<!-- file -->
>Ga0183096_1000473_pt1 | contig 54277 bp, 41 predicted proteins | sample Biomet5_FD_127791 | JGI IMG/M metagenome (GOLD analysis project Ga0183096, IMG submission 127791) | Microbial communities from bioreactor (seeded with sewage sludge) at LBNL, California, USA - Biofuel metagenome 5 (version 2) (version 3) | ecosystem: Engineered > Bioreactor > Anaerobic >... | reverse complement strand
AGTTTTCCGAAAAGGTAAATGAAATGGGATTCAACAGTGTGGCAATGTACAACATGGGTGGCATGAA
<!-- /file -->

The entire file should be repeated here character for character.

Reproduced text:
>Ga0183096_1000473_pt1 | contig 54277 bp, 41 predicted proteins | sample Biomet5_FD_127791 | JGI IMG/M metagenome (GOLD analysis project Ga0183096, IMG submission 127791) | Microbial communities from bioreactor (seeded with sewage sludge) at LBNL, California, USA - Biofuel metagenome 5 (version 2) (version 3) | ecosystem: Engineered > Bioreactor > Anaerobic >... | reverse complement strand
AGTTTTCCGAAAAGGTAAATGAAATGGGATTCAACAGTGTGGCAATGTACAACATGGGTGGCATGAA